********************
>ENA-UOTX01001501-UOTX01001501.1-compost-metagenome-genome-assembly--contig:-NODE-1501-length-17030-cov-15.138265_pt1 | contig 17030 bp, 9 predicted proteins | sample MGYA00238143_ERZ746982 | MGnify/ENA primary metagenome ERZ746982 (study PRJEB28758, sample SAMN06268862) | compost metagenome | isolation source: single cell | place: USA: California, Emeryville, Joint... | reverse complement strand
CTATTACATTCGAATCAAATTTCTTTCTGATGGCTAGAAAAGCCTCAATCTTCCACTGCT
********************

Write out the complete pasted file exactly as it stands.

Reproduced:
>ENA-UOTX01001501-UOTX01001501.1-compost-metagenome-genome-assembly--contig:-NODE-1501-length-17030-cov-15.138265_pt1 | contig 17030 bp, 9 predicted proteins | sample MGYA00238143_ERZ746982 | MGnify/ENA primary metagenome ERZ746982 (study PRJEB28758, sample SAMN06268862) | compost metagenome | isolation source: single cell | place: USA: California, Emeryville, Joint... | reverse complement strand
CTATTACATTCGAATCAAATTTCTTTCTGATGGCTAGAAAAGCCTCAATCTTCCACTGCT